Michael D. Kennedy, chairman of the Federal Retirement Thrift Investment Board, Washington, is stepping down effective June 30, he said in a letter of resignation Friday sent to President Donald Trump.
He will pursue "another opportunity," according to a statement, but a board spokeswoman could not provide more information.
The announcement comes on the heels of Mr. Trump's May 4 nomination of three people to the five-member board, which oversees the $612 billion Thrift Savings Plan, the retirement system for 5.9 million federal employees and members of the uniformed services.
Mr. Kennedy is one of the board members to be replaced by Mr. Trump's nominees, who each need to go through a Senate confirmation process.
In his resignation letter, Mr. Kennedy said to "facilitate a smooth transition," he's spoken to the three nominees — John M. Barger, Christopher Bancroft Burnham and Frank Dunlevy. "Our conversations were very productive, and I wish these new board members all the best in their important service to the Thrift Savings Plan's participants and beneficiaries."
The board will continue to have a quorum and be able to conduct any necessary business. Member David Jones will serve as acting chairman until new board members are confirmed by the Senate, the board said in a statement. Mr. Jones will also be replaced by a Mr. Trump nominee.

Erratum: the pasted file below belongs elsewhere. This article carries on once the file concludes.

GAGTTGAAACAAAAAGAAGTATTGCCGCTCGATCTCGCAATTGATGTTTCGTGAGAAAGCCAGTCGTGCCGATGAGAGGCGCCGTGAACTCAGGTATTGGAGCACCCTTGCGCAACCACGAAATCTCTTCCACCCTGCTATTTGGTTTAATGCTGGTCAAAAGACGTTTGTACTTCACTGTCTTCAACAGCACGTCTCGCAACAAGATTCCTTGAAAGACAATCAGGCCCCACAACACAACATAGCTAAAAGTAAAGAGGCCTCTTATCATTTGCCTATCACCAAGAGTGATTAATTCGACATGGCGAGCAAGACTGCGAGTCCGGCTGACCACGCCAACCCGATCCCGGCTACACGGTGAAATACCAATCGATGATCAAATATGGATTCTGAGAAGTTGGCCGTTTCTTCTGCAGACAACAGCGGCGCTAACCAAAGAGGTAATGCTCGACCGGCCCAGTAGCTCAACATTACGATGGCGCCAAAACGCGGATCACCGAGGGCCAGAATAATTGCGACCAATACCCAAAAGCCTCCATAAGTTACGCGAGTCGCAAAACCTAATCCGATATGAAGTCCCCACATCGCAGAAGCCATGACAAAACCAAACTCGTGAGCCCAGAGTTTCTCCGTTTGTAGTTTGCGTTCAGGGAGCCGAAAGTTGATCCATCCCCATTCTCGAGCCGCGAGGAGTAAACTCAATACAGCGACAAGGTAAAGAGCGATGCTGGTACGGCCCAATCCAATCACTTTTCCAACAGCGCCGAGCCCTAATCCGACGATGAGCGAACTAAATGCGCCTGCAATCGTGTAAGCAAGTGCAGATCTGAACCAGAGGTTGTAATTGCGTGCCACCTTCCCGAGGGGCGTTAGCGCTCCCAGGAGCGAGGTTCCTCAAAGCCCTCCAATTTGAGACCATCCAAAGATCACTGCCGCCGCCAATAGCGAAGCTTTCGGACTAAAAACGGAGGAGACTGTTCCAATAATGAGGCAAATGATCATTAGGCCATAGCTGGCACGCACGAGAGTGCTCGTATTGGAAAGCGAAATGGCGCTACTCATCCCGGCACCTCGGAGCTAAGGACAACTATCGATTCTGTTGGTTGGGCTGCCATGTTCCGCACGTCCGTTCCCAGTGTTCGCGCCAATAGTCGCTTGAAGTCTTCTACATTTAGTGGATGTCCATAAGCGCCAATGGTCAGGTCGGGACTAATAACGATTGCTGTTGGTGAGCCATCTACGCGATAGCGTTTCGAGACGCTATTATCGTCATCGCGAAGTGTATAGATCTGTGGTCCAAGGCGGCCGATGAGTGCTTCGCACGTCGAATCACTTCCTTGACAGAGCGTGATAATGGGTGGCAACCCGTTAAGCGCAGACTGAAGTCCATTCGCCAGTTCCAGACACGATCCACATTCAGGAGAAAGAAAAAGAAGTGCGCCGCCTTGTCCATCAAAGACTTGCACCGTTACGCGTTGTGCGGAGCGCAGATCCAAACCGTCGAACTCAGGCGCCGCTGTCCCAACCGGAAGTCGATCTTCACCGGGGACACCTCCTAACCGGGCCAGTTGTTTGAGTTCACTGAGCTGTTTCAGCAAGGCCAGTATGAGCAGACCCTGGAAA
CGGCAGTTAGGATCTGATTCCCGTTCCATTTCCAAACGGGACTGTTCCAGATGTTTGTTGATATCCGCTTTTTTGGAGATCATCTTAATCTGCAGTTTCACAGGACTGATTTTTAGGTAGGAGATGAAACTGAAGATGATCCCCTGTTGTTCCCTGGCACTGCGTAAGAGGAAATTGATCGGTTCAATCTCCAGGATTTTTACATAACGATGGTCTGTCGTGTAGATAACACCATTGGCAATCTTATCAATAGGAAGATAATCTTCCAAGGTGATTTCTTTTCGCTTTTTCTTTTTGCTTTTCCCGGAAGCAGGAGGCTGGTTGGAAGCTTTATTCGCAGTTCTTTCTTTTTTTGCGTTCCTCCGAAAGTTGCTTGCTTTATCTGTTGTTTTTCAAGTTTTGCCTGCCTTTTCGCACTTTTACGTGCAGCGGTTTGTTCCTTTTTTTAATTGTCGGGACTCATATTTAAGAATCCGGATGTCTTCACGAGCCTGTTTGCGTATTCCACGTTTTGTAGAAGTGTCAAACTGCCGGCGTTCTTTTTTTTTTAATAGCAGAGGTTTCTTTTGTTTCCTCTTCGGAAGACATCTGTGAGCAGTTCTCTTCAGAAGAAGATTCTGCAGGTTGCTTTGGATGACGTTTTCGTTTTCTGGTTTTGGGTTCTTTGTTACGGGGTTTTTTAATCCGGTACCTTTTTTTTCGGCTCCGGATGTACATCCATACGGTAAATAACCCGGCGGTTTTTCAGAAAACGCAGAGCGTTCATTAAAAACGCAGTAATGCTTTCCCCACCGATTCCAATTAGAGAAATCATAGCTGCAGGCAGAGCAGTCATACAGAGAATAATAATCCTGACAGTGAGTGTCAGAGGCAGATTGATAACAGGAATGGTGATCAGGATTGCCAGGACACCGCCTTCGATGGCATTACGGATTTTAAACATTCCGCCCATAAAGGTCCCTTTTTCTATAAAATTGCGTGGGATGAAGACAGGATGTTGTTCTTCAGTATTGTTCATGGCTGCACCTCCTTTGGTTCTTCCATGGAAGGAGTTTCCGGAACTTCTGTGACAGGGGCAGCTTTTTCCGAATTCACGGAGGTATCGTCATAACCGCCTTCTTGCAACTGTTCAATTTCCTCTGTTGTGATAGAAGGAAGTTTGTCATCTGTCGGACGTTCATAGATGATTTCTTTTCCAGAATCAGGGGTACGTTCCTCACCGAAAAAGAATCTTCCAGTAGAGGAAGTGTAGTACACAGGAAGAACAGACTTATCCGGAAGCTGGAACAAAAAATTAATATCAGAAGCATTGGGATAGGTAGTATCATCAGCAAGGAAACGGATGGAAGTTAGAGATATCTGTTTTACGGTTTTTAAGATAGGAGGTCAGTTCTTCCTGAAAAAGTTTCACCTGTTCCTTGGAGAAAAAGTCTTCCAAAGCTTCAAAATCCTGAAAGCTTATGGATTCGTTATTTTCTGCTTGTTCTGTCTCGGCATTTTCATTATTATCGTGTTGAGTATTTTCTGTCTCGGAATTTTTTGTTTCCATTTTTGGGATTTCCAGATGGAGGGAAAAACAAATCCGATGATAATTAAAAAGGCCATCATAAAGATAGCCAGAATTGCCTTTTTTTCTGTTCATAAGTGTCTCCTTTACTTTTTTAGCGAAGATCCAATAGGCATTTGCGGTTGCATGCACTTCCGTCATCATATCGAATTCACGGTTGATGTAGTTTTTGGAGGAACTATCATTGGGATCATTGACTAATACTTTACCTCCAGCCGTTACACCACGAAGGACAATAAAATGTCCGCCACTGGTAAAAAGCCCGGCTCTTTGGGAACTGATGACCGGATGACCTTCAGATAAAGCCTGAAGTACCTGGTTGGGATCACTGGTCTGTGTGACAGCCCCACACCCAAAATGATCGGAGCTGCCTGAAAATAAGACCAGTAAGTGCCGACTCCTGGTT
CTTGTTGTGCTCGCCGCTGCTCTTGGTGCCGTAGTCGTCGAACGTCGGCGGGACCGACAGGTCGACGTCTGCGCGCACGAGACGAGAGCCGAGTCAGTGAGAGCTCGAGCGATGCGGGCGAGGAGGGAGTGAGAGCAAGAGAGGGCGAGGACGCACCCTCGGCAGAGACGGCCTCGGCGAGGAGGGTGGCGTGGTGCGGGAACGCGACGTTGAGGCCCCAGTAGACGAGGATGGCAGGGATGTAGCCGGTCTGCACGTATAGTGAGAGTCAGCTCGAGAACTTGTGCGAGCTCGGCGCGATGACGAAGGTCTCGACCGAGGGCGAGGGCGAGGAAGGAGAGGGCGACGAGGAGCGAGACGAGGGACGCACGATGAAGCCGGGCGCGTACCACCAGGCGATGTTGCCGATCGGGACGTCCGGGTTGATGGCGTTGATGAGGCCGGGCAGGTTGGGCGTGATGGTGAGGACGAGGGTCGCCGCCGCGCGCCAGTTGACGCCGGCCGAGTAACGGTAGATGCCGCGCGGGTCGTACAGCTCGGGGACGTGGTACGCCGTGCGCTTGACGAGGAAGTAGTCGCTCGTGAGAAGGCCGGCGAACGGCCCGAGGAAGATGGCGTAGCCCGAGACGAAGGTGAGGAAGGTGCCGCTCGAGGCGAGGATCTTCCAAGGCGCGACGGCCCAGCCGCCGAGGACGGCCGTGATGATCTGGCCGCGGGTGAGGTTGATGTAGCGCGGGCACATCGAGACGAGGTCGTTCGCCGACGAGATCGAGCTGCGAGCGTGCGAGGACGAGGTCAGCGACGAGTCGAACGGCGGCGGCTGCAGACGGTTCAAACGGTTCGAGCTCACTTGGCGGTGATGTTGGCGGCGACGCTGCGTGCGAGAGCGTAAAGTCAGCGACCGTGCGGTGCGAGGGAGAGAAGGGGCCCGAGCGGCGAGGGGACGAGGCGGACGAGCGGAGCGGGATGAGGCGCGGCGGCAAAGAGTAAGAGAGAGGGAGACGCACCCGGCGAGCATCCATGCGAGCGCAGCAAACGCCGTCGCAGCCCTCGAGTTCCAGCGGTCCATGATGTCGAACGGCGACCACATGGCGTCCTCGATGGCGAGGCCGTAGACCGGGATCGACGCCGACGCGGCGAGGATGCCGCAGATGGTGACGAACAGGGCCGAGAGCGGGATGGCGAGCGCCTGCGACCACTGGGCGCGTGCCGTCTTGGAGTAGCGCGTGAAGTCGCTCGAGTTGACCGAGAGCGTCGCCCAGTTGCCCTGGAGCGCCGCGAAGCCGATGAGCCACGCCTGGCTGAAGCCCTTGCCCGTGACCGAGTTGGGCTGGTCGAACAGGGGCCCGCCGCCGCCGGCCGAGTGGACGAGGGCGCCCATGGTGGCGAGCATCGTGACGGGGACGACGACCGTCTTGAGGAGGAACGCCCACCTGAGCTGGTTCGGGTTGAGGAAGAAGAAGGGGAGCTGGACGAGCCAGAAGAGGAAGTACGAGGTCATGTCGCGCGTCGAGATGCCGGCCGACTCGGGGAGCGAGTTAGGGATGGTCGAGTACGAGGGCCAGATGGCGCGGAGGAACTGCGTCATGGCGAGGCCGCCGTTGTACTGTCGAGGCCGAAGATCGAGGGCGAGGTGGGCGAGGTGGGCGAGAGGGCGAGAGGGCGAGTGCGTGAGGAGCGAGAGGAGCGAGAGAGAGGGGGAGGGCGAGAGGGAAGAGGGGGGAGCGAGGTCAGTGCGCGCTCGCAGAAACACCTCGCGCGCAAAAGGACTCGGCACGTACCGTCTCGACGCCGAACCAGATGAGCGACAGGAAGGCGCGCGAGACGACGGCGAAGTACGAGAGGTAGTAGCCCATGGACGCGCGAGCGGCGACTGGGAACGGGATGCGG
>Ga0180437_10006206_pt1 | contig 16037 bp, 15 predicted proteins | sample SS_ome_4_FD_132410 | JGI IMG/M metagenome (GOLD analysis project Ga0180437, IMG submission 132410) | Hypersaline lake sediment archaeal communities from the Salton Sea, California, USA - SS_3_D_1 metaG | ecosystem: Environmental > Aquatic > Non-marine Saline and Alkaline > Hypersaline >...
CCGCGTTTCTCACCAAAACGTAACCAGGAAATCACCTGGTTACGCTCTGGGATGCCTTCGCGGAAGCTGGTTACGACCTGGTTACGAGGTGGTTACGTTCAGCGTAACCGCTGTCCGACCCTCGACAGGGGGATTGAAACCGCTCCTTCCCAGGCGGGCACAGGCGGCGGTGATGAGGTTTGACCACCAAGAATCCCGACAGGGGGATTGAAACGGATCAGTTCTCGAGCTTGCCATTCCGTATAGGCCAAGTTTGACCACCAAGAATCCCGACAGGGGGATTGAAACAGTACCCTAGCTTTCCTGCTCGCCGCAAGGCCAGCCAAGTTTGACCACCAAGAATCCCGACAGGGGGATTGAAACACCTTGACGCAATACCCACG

Mr. Trump and lawmakers on Capitol Hill have criticized the board in recent months for a 2017 decision to shift billions of dollars in retirement assets to an index fund that includes Chinese companies.
In 2017, the board decided to shift TSP's I Fund benchmark to the MSCI ACWI ex-U.S. Investible Market index from the MSCI EAFE index. The new index was made up of about 8% Chinese companies, as of Sept. 30, according to an Aon Hewitt Investment Consulting study presented to the board in October. Aon recommended the board switch to the MSCI ACWI ex-U.S. IMI index in 2017 and reiterated that recommendation last fall.
Despite mounting pressure, the board reaffirmed its decision in November, saying the move was in the best interest of participants.
But following two letters from Trump administration officials on May 11 urging it to reverse course, the board paused the planned I Fund shift, which was slated to begin June 1, and left the decision to the next board, despite uncertainty as to when the board seats will be filled.
In his letter, Mr. Kennedy said it's been an honor to serve as board chairman, adding that he's most proud of the board's efforts in leading improvements to the TSP's cybersecurity and infrastructure, and adding significant plan enhancements such as additional withdrawal options and the blended retirement program for members of the uniformed services.
"With its low cost structure, simplicity and singular focus on acting in the interest of the TSP's participants, the FRTIB serves as an example of effective federal governance and efficient operations," he said.